A critical friend, who read Melville's last book, 'Ambiguities," between two steamboat accidents, told us that it appeared to be composed of the ravings and reveries of a madman. We were somewhat startled at the remark, but still more at learning, a few days after, that Melville was really supposed to be deranged, and that his friends were taking measures to place him under treatment. We hope one of the earliest precautions will be to keep him stringently secluded from pen and ink
Other reviews were no more laudatory. Another review called it "the late miserable abortion of Melville." Another called it repulsive, unnatural and indecent." The negative critical response to the book and its abysmal sales (continuing the trend established by his previous failure Moby-Dick) severely harmed Melville's literary career. His wife, incidentally, later claimed the book had little to do with the author becoming more reclusive and more embittered about his literary reputation. Nevertheless, his publisher Harper and Brothers rejected his next manuscript (now lost) and, as the above review requested, Melville kept away from pen and ink for a time. He took to lecturing, for example, and eventually took a long-term job at a custom house in New York.
In fact, the irony is substantial when looking at the content of Pierre. As he was writing the manuscript in January 1852, Melville decided to make the title character an author. Coming from an illustrious family (much like Melville himself), Pierre Glendinning, Jr. encounters a woman named Isabel who claims to be his illegitimate half-sister. He hopes to find a way to give her a portion of his father's inheritance but is kicked out of the family when he pretends he has married the woman. He turns to writing to support himself, Isabel, and a female companion named Delly. The woman to whom Pierre had previously been engaged (and who almost married his cousin) comes back into his life, and now he attempts to support three women with his pen. He finds, however, that despite his early success his more recent life experiences leave him unable to meet the demands of the literary marketplace and his book is rejected by the publisher.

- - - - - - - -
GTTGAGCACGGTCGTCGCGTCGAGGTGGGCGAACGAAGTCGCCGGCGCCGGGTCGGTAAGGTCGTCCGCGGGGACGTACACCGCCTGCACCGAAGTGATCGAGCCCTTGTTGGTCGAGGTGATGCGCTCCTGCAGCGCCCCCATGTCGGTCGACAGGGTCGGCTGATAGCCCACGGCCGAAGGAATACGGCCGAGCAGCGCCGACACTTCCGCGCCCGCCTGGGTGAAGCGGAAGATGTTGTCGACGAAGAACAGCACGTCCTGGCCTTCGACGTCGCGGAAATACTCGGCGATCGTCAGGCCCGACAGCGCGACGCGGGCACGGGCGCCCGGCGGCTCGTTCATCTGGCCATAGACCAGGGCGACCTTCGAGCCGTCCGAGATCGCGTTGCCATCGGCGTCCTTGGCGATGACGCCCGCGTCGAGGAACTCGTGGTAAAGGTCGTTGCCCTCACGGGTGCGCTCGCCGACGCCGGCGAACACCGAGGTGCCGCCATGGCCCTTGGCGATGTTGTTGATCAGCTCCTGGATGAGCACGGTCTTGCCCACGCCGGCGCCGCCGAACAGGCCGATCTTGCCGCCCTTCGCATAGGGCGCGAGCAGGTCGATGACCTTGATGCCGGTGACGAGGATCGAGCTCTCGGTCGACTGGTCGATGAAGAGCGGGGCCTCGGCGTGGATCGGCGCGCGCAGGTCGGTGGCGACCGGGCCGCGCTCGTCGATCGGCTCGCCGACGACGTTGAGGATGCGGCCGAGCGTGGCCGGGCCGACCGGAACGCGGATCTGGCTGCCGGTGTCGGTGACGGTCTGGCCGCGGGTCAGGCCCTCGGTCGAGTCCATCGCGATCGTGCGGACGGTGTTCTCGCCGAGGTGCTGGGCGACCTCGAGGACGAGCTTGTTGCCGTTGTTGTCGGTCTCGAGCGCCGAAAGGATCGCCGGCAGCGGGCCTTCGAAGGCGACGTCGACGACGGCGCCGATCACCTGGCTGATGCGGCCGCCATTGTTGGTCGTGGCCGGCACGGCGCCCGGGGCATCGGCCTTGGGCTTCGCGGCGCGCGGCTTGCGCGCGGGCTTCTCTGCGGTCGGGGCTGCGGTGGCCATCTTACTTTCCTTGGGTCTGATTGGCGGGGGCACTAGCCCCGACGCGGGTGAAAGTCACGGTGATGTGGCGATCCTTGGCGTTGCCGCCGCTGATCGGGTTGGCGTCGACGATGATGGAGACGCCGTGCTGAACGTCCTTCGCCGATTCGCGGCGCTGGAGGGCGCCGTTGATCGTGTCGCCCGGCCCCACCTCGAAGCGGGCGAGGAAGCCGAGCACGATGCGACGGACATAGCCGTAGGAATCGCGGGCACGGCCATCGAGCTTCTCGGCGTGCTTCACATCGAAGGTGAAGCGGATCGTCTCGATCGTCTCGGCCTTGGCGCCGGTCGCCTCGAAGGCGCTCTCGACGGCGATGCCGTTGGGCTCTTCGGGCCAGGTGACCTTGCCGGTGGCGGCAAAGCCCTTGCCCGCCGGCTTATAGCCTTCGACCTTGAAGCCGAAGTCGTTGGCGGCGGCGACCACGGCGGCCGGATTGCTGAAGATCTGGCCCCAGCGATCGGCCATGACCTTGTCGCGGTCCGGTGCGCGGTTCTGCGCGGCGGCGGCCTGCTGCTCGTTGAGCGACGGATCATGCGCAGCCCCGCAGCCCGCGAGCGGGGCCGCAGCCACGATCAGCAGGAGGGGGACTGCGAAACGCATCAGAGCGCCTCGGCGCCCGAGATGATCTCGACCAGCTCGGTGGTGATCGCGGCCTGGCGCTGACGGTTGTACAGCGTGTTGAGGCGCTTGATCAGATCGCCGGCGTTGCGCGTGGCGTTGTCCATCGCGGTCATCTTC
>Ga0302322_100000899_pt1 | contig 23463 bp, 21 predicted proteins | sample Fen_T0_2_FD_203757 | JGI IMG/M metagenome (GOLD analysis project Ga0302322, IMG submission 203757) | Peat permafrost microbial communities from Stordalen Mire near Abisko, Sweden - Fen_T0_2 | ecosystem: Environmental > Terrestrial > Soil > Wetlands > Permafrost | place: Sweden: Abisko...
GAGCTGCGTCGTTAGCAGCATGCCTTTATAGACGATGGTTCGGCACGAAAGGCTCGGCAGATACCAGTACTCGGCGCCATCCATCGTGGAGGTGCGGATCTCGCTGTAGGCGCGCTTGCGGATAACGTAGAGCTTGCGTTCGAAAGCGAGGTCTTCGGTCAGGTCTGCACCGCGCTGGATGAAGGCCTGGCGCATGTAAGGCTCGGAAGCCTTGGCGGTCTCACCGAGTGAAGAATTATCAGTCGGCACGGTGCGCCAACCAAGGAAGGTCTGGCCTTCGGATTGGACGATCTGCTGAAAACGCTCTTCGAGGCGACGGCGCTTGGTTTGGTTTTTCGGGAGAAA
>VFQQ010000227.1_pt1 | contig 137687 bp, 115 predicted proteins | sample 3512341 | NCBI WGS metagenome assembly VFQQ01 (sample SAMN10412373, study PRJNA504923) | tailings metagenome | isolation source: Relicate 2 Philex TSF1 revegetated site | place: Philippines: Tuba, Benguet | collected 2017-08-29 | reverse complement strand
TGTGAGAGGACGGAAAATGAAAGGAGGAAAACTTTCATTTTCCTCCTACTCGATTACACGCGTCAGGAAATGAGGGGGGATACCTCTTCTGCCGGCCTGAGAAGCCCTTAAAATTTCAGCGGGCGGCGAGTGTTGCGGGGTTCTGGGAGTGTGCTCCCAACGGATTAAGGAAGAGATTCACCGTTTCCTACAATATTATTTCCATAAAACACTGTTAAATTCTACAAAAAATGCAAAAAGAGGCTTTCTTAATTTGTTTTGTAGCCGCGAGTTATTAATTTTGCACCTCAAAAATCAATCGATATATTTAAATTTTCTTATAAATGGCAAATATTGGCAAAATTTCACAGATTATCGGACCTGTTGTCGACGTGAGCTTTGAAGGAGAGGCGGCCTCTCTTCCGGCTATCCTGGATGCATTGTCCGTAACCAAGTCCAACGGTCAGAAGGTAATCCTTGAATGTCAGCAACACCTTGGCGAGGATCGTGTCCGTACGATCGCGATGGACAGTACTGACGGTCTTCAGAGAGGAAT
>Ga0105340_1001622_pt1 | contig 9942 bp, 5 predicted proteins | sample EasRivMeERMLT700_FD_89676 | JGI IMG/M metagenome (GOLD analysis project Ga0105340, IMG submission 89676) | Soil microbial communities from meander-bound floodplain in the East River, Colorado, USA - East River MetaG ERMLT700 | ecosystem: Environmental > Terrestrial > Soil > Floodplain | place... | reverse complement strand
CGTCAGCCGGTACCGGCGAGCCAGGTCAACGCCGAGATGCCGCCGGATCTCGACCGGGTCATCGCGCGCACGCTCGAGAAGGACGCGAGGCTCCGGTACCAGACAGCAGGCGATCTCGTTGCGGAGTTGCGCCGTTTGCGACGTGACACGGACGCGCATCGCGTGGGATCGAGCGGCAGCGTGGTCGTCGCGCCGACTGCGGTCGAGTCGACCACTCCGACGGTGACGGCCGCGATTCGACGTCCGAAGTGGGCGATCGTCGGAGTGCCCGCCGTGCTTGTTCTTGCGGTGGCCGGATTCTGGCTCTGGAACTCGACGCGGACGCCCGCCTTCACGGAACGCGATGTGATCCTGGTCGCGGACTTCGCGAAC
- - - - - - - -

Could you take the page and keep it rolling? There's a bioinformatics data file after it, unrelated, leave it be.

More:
The book is complicated and edged with much darkness, particularly in the fatal conclusion. As for Pierre, he became successful as a writer in his youth because of his sentimentality, his gentility, respectability, and romanticism; critics noted he was free from the crude, the vulgar, and excessive vigor — in short, he wrote the safe effusions that a general public would enjoy. From chapter XVI: "Young America in Literature":
A mind less naturally strong than Pierre's might well have been hurried into vast self-complacency, by such eulogy as this, especially as there could be no possible doubt, that the primitive verdict pronounced by the editors was irreversible, except in the highly improbable event of the near approach of the Millennium, which might establish a different dynasty of taste, and possibly eject the editors. It is true, that in view of the general practical vagueness of these panegyrics, and the circumstance that, in essence, they were all somehow of the prudently indecisive sort; and, considering that they were panegyrics, and nothing but panegyrics, without any thing analytical about them; an elderly friend of a literary turn, had made bold to say to our hero—" Pierre, this is very high praise, I grant, and you are a surprisingly young author to receive it; but I do not see any criticisms as yet."
"Criticisms?" cried Pierre, in amazement; "why, sir, they are all criticisms! I am the idol of the critics!"
"Ah!" sighed the elderly friend, as if suddenly reminded that that was true after all—"Ah!" and went on with his inoffensive, non-committal cigar.